Since earlier in the pandemic, one cheering lifeline has been provided by filmed concerts. Here’s a plan. At least until the sunnier days of spring are here, I’m going to post a weekly link to share some performances, ones that you too might find really worth pausing over for a reflective moment one evening. They might be old or new, probably in fact just part of a concert, perhaps just half an hour more or less — and available online at least for the next couple of weeks, so you can find a chance to stop to watch and listen. Let’s see how it goes.
I’m starting with the opening of Pavel Kolesnikov’s Wigmore Hall concert just before Christmas. He began with a deeply felt, mesmeric, performance of Schubert’s D899 set of Impromptus. Kolesnikov astonished in the great G major sonata recently too; I find him a quite wonderful Schubert pianist. Enjoy!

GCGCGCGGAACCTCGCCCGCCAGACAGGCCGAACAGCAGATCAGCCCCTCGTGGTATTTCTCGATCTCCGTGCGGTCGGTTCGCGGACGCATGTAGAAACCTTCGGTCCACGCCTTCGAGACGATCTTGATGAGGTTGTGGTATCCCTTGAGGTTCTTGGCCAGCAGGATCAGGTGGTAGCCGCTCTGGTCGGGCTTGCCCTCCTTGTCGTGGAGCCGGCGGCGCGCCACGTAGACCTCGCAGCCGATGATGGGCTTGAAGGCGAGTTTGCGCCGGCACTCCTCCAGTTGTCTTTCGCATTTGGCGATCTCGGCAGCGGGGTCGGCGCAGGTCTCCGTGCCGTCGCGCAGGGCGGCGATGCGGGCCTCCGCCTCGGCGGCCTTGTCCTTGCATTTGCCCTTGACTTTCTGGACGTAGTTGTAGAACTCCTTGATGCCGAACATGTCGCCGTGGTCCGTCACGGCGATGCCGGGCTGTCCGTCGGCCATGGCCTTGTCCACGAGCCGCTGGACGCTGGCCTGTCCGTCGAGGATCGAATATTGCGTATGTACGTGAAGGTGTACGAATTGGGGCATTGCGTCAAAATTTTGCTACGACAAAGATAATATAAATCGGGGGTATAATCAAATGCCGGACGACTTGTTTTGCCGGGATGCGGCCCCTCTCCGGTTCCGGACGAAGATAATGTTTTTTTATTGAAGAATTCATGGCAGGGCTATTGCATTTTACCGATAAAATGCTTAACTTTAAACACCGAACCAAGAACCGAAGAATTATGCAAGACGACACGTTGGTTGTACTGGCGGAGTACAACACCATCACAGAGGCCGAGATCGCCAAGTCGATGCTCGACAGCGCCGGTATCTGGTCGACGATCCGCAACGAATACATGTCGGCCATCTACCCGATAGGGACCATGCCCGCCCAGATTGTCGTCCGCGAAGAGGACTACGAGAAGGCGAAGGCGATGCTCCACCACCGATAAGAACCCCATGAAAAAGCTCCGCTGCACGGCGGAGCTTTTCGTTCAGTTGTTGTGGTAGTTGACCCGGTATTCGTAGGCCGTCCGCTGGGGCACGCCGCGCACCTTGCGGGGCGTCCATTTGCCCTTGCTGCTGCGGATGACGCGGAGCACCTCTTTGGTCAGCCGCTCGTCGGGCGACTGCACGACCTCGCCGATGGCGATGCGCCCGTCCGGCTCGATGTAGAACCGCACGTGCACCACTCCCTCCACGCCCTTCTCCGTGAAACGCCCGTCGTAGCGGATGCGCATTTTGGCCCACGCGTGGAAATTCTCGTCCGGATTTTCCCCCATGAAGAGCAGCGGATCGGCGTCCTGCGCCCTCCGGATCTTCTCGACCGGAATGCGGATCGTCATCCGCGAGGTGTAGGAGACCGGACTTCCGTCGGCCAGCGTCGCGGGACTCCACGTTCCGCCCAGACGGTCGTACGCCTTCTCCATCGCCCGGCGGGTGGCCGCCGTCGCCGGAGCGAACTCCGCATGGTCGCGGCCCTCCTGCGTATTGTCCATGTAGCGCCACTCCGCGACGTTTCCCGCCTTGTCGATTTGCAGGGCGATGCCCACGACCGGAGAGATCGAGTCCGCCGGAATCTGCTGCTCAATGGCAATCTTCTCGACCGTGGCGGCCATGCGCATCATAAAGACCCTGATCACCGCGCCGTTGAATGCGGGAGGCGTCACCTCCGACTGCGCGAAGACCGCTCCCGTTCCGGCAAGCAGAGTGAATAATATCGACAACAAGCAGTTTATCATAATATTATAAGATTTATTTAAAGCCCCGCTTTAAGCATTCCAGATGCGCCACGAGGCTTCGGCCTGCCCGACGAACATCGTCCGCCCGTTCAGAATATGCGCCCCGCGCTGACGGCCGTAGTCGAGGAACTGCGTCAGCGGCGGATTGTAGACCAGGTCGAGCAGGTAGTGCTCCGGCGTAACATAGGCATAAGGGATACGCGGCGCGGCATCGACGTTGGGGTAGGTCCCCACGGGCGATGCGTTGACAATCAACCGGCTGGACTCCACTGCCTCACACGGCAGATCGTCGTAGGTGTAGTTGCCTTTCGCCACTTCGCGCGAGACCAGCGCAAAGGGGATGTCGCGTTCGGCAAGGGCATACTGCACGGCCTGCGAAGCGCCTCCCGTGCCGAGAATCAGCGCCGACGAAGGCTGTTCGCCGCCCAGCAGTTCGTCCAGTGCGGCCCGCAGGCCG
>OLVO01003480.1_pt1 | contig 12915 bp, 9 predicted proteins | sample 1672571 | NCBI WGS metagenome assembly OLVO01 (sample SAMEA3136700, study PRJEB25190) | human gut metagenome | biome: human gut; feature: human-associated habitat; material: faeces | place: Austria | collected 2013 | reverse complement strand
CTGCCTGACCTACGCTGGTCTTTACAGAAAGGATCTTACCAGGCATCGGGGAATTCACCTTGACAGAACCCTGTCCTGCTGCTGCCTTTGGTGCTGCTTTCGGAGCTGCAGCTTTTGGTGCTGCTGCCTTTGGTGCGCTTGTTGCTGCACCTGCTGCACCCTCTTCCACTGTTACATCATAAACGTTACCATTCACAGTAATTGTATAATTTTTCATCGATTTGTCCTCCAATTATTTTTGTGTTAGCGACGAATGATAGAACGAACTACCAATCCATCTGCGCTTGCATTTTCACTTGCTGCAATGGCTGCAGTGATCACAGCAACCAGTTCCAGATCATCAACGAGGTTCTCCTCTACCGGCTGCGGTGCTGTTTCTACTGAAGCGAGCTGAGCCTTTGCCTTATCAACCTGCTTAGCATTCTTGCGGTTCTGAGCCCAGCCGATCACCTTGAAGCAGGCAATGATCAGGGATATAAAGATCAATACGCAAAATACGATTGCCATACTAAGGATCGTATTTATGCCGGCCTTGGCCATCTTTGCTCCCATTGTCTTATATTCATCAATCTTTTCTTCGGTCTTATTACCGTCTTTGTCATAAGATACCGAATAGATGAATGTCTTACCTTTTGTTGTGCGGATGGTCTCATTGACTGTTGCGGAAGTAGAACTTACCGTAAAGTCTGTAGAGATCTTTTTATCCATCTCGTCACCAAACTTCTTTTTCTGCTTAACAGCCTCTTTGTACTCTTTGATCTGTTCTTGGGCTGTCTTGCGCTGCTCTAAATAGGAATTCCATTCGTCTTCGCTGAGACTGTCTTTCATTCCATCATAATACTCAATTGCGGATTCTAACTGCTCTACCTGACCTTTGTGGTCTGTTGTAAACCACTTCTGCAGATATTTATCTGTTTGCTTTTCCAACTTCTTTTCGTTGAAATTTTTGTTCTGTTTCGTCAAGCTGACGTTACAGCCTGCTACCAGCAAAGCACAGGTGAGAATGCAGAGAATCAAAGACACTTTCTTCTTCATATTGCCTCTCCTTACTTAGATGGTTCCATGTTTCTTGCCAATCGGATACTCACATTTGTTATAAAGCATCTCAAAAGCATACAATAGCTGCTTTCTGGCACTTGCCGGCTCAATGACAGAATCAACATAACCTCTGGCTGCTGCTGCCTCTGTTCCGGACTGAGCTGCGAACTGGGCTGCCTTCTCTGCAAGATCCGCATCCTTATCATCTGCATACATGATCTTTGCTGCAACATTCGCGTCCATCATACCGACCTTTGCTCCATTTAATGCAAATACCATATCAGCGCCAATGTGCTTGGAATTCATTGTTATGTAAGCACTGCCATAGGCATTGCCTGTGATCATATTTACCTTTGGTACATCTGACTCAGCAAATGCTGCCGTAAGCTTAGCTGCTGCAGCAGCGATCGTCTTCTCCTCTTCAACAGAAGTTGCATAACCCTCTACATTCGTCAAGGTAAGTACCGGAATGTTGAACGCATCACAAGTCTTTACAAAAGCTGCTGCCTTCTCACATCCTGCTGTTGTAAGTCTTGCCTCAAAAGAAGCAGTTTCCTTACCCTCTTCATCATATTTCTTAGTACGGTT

(The impromptus last just over 30 mins: the rest of the concert — Bach, Adès, Schumann — is predictably excellent too!)
2 thoughts on “In concert: Pavel Kolesnikov plays Schubert D899”
I’m a noobie to logic and am very grateful for your self study guide for picking out what books I might want to read in my logic journey. In addition to those I had come across Hans Halvorson – How Logic Works and read it along side a couple from your guide. As a beginner I liked Halvorsons book a lot, I was curious what you might think of it.
Thanks for the work you do to share logic with the general public, I look forward to seeing your future Category Theory book completed.
Thanks for the kind remarks. As to Halvorson’s book, I don’t know it (so thanks for the pointer), and it is always interesting to hear what readers recommend as helpful. It looks like something I should take a look at when starting work thinking about a third edition of my IFL. A